Richard Nixon once mentioned in private to a young Donald Rumsfeld that “Latin America doesn’t matter. No one gives a darn about Latin America.” And while the former President would eventually get into trouble for saying and doing more incriminating things, the comment does show the condescending fashion in which the U.S. has viewed the region.
Things have changed somewhat as globalization and the relative rise of other countries has made the U.S. and Europe look beyond their borders for opportunities. Today Mexico is the U.S. largest trading partner and Brazil’s potential has been put in the same promising category of India and China. But the region is still largely ignored and misunderstood, an attitude exacerbated by the current crisis and its emerging protectionist overtones.
For many Latin America is still a place full of banana republics. These stereotypes are fueled by troubling social conditions such as the escalating drug-related violence in Mexico. And while these stories show a side of the region that needs to be addressed, they don’t convey a more complete picture that also includes growing youthful consumer markets, greater modernization, as well as a consistent support for democracy. This misrepresentation has to change if Latin America wants to become relevant.
The region needs a drastic makeover to reflect its progress during the past decades, to grant greater momentum to continued reform, and to attract committed foreign partners. This must begin with an engaging creative story that talks about both the innovative things being done in the region as well as future possibilities. Telling a story is in no way a replacement for real structural change, but as they say, perception breeds reality, so we must recast the story to inspire change from within and to attract foreign partners. The allure of our culture is one of our greatest assets so we must embrace it.
I recommend we do this by tapping into the region’s young creative generation to frame a new story. Latin America possesses one of the world’s youngest populations, a group that is increasingly connected and inspired through new media. This generation is also empowered through past and present Latin American artists that have made the region’s music, film and popular culture known and respected the world over. This powerfulcombination of youth, technology and creativity can grant Latin America an edge in a global economy that is increasingly driven by ideas. How do we do this? Latin American countries must first realize that its “corrupt and backwards” image problem is an obstacle that impacts them all as well as critical sectors of their societies, making a coordinated response critical. A joint response allows for a more massive impact, putting the continent on more equal footing vis-à-vis Europe and Asia. To accomplish this, but without creating red tape, I recommend the creation of an independent public private sector “innovation and creativity” corporation, for lack of a better term, involving major Latin American countries and some of their most dynamic and innovative minds from the worlds of business and the arts. The goal should be to develop an extensive and sustainable set of funded programs to cultivate new creativity and innovation industries that can fix the Latin American brand. I purposely chose the term corporation because if done well, culture can be a great source of strategic revenue for the region.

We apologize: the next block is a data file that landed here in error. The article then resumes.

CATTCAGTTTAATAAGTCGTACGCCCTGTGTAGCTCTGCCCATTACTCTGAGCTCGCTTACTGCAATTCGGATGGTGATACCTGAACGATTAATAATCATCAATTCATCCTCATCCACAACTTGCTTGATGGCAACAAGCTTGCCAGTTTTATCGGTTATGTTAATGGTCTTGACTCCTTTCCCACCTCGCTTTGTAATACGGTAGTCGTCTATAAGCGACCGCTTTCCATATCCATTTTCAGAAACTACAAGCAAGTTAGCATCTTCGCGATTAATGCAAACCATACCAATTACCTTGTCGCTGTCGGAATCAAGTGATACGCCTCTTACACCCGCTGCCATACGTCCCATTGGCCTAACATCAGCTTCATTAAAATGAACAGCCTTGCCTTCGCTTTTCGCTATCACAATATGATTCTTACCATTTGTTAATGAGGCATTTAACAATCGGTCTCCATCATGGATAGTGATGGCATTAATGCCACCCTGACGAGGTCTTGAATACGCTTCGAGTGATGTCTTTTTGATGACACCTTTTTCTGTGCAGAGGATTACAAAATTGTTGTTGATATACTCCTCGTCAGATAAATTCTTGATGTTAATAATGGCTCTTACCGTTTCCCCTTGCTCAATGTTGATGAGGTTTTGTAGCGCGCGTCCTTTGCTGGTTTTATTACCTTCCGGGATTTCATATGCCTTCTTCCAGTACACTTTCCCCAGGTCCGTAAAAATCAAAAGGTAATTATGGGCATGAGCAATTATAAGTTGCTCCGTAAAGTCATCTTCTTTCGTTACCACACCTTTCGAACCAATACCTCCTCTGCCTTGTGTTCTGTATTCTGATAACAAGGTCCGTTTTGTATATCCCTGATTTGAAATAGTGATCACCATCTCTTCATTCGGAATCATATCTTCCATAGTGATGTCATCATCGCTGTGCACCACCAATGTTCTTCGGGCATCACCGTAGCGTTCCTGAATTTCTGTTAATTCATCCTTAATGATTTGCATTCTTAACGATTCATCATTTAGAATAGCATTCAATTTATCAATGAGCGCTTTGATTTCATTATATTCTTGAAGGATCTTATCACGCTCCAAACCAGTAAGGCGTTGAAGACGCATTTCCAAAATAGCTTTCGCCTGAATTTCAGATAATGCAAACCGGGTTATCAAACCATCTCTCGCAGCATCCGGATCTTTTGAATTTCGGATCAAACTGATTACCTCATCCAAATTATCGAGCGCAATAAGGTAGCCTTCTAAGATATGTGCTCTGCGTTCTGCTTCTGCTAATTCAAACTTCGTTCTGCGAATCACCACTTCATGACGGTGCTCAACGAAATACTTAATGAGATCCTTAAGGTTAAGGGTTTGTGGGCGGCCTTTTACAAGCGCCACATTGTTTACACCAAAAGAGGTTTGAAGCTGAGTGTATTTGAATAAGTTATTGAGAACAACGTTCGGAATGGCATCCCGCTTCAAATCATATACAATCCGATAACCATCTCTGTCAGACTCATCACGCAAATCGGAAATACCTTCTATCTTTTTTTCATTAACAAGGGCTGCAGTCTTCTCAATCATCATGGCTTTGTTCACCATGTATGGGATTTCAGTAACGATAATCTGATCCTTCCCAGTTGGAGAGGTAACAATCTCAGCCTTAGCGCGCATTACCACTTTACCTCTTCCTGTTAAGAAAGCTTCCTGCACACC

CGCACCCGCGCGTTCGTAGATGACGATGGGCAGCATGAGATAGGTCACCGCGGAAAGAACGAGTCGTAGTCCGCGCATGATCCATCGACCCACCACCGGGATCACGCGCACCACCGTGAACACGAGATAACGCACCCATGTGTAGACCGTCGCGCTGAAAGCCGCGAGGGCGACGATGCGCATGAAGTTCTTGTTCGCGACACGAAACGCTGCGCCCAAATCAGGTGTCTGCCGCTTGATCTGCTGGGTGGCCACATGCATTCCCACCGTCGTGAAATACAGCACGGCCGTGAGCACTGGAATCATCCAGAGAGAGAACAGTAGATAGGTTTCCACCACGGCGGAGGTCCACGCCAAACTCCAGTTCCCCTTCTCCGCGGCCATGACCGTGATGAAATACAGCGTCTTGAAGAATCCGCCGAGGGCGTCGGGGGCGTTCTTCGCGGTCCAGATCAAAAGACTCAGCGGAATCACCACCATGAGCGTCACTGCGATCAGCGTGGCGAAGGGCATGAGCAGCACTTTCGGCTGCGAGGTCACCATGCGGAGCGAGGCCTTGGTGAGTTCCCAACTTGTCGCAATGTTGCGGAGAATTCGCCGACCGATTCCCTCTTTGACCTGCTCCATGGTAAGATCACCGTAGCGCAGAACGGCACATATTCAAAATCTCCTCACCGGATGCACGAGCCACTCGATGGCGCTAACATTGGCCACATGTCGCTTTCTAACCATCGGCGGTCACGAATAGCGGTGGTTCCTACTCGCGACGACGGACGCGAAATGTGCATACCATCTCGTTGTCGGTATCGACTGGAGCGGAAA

The first part of the exercise will be the creation of the vision for the entire program. At the core is answering the question of why Latin America matters to the rest of the world. Working on this seminal exercise should be some of the region’s best writers, directors, graphic designers, entrepreneurs, etc. The end result will be our version of England’s “Cool Britannia” strategic creative platform back in the nineties, which propelled an English way of thinking around the halo of creativity and innovation, positively impacting everything from business to fashion, and from literature to politics.
An important concern is that this initiative go beyond the surface level, meaning just an ad campaign or a story focused on only one industry, such as what many Latin American countries have been doing for many years around tourism. For this to work creativity an innovation need to truly become part of the societal structure. Key elements of the program would be ongoing support for creativity and innovation at the educational level, the creation and support of creative enterprises in conjunction with entrepreneurs or established companies, and other forms of exchanges that systematically create incentives for creativity and innovation.
This holistic focus on creativity and innovation would then allow for ongoing marketing communication that create products through powerful forms of discourse such as film, advertising, social media, music, festival, innovation talks and conferences, among many others. These initiatives, by always highlighting the region’s creativity and innovation will reinforce demand for Latin American ideas. And it will be this demand that will fuel Latin American’s creative economy, and its more inspiring new face to the world.